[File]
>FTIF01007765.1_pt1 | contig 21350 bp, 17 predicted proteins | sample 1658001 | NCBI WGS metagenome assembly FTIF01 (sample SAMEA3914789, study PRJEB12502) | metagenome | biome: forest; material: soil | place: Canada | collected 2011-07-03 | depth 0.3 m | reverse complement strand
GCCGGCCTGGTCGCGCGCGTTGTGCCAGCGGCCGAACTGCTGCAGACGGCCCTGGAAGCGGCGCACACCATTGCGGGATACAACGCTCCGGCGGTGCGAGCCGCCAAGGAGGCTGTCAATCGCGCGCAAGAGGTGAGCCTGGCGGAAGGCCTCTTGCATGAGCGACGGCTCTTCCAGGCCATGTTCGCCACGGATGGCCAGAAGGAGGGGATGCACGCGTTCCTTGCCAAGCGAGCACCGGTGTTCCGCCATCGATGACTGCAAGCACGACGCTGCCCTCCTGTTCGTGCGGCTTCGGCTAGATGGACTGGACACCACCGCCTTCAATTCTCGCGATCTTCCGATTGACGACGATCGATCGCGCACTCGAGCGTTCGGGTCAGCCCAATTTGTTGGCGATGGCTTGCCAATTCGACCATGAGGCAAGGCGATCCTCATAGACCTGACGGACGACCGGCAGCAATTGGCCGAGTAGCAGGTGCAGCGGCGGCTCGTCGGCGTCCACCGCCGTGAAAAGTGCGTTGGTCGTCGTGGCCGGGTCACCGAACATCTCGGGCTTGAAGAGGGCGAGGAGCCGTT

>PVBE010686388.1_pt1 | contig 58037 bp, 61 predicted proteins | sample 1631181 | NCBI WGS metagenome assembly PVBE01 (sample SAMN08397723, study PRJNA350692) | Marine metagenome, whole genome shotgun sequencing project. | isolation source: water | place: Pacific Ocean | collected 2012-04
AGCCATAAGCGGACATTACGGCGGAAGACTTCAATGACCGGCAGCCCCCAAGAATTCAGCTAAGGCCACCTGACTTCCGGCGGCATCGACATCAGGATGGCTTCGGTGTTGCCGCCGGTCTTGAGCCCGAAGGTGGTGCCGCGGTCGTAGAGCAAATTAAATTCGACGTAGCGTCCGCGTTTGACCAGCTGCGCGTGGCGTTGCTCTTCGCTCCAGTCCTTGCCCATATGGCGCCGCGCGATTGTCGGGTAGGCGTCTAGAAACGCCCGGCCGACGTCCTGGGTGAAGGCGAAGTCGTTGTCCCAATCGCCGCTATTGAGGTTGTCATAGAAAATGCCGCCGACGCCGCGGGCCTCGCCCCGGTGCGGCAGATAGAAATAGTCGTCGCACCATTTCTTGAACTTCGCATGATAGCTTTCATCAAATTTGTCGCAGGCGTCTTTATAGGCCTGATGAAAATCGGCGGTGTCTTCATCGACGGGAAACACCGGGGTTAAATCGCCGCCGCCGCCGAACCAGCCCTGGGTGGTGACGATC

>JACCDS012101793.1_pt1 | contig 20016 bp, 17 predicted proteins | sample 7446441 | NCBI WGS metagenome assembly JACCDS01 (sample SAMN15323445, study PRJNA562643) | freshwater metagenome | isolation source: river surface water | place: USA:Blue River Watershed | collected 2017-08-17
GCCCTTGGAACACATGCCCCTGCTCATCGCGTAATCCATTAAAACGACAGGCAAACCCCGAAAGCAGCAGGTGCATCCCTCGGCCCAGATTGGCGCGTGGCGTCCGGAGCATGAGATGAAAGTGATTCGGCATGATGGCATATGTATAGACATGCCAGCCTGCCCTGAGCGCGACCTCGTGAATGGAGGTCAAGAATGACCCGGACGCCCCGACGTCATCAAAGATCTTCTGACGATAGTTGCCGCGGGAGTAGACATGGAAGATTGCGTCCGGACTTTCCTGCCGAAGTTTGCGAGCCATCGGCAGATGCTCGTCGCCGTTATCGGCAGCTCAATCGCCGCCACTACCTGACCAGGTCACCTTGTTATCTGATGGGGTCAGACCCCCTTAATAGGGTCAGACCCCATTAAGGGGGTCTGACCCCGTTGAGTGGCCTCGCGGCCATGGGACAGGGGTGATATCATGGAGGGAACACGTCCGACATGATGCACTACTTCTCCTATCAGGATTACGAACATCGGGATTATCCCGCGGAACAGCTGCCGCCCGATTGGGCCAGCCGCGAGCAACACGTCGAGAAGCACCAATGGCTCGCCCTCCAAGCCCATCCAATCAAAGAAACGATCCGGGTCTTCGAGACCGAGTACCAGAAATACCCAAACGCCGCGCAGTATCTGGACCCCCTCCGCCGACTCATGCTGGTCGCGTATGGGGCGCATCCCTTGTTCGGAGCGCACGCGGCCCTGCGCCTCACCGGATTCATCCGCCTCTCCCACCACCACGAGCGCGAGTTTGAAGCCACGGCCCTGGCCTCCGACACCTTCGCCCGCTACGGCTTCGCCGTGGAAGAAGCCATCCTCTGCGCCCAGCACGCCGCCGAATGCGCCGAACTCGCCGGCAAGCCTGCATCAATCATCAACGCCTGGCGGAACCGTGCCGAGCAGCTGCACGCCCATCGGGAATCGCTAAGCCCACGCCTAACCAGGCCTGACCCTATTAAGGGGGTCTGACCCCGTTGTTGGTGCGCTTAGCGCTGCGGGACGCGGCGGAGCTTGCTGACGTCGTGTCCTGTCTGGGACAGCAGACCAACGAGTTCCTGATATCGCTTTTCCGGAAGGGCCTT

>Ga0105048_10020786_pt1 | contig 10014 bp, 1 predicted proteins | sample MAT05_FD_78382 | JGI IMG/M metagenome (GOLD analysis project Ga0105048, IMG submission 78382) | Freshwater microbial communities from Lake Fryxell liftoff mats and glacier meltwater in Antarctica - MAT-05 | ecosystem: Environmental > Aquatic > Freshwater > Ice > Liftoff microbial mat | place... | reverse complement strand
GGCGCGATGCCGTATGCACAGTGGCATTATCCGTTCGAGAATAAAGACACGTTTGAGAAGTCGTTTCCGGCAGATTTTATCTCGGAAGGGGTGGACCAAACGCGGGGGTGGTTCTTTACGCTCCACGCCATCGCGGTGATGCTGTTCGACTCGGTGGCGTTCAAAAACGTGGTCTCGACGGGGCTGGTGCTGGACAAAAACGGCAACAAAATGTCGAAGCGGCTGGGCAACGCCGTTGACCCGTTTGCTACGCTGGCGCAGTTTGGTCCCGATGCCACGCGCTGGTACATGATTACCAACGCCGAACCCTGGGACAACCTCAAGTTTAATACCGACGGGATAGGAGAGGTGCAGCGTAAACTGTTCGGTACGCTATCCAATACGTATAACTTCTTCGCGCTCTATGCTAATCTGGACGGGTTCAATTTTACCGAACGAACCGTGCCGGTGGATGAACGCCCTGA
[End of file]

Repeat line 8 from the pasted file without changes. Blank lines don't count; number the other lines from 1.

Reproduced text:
GGCGCGATGCCGTATGCACAGTGGCATTATCCGTTCGAGAATAAAGACACGTTTGAGAAGTCGTTTCCGGCAGATTTTATCTCGGAAGGGGTGGACCAAACGCGGGGGTGGTTCTTTACGCTCCACGCCATCGCGGTGATGCTGTTCGACTCGGTGGCGTTCAAAAACGTGGTCTCGACGGGGCTGGTGCTGGACAAAAACGGCAACAAAATGTCGAAGCGGCTGGGCAACGCCGTTGACCCGTTTGCTACGCTGGCGCAGTTTGGTCCCGATGCCACGCGCTGGTACATGATTACCAACGCCGAACCCTGGGACAACCTCAAGTTTAATACCGACGGGATAGGAGAGGTGCAGCGTAAACTGTTCGGTACGCTATCCAATACGTATAACTTCTTCGCGCTCTATGCTAATCTGGACGGGTTCAATTTTACCGAACGAACCGTGCCGGTGGATGAACGCCCTGA